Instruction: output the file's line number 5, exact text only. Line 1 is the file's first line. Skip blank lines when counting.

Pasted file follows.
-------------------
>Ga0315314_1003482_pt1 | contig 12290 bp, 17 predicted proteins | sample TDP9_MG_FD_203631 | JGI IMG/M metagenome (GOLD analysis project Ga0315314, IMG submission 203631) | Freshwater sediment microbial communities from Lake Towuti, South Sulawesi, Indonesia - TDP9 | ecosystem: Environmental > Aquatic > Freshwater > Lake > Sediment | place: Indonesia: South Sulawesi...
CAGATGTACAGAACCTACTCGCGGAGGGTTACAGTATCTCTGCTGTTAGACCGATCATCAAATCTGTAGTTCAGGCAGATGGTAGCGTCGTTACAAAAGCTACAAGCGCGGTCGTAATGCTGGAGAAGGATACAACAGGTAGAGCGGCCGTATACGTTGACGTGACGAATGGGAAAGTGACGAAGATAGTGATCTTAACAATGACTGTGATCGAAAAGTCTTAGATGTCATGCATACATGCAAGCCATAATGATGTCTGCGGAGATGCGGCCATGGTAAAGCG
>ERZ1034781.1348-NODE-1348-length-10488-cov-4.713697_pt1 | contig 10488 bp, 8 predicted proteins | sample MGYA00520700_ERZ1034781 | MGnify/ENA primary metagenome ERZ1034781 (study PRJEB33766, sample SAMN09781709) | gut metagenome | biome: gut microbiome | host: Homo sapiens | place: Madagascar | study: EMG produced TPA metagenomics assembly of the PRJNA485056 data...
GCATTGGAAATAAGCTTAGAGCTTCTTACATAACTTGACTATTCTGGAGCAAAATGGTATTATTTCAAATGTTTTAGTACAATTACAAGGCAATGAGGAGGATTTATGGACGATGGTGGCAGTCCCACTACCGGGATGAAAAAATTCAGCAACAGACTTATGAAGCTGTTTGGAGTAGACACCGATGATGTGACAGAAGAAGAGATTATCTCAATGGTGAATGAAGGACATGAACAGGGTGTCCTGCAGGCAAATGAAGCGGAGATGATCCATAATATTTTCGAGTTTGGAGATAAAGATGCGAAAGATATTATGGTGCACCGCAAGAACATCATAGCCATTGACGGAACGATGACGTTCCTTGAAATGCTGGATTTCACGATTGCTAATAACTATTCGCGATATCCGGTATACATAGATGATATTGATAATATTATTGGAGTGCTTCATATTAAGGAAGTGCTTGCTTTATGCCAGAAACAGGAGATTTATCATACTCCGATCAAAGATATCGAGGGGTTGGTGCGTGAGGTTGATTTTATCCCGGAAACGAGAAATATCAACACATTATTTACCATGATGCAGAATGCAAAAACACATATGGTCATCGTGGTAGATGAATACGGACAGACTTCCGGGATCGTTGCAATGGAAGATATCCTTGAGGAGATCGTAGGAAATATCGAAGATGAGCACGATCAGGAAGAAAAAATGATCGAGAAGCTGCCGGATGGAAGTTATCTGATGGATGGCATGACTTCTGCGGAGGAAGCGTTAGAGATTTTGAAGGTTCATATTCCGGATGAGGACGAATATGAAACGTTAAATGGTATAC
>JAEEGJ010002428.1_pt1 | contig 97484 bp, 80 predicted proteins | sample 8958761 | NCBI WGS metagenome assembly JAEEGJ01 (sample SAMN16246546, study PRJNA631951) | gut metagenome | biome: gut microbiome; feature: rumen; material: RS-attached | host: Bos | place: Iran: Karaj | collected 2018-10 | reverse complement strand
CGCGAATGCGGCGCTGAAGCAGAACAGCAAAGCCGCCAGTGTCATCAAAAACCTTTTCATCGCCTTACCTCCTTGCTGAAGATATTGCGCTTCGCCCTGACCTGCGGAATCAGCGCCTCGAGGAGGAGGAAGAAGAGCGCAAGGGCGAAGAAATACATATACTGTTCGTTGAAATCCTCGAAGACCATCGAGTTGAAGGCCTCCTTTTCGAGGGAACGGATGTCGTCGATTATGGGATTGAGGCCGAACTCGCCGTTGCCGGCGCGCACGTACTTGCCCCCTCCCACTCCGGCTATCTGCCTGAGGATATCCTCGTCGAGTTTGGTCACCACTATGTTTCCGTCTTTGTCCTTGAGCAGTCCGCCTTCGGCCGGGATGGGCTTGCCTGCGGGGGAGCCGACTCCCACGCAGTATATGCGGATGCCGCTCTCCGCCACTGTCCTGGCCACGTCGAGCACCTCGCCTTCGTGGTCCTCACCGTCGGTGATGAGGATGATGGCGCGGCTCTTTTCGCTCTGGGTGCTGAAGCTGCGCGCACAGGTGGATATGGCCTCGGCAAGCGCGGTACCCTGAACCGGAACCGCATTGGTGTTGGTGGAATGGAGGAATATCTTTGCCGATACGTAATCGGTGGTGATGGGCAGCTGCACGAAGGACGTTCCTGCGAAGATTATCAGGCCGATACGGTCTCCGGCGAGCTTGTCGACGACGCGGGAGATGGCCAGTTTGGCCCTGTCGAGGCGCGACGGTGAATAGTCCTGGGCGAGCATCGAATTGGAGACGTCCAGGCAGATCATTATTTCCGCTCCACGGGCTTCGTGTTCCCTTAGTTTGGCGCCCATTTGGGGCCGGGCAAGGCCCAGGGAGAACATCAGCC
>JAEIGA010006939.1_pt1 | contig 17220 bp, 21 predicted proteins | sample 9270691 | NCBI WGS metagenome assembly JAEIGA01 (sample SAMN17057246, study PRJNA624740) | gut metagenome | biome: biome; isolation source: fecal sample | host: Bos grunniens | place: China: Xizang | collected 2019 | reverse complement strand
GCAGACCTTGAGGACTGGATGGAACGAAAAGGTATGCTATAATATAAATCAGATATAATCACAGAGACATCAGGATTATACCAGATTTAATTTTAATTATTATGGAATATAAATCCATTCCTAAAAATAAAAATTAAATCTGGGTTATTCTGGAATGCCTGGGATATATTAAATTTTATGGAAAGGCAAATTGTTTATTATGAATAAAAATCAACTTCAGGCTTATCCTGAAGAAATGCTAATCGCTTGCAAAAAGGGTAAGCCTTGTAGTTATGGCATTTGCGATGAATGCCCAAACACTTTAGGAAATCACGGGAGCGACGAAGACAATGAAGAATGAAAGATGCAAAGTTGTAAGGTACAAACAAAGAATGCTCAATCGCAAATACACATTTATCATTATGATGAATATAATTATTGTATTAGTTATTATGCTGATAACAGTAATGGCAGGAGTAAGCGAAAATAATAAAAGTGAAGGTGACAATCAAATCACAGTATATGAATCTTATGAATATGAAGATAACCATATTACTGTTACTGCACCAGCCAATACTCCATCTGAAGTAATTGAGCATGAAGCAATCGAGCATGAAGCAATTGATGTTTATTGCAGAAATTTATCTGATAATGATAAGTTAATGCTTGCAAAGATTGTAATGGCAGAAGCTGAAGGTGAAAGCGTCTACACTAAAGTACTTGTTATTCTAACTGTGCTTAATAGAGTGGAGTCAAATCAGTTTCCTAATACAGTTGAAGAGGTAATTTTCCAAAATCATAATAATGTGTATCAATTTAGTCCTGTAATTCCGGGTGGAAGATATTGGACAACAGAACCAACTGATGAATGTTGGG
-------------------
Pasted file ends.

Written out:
>JAEEGJ010002428.1_pt1 | contig 97484 bp, 80 predicted proteins | sample 8958761 | NCBI WGS metagenome assembly JAEEGJ01 (sample SAMN16246546, study PRJNA631951) | gut metagenome | biome: gut microbiome; feature: rumen; material: RS-attached | host: Bos | place: Iran: Karaj | collected 2018-10 | reverse complement strand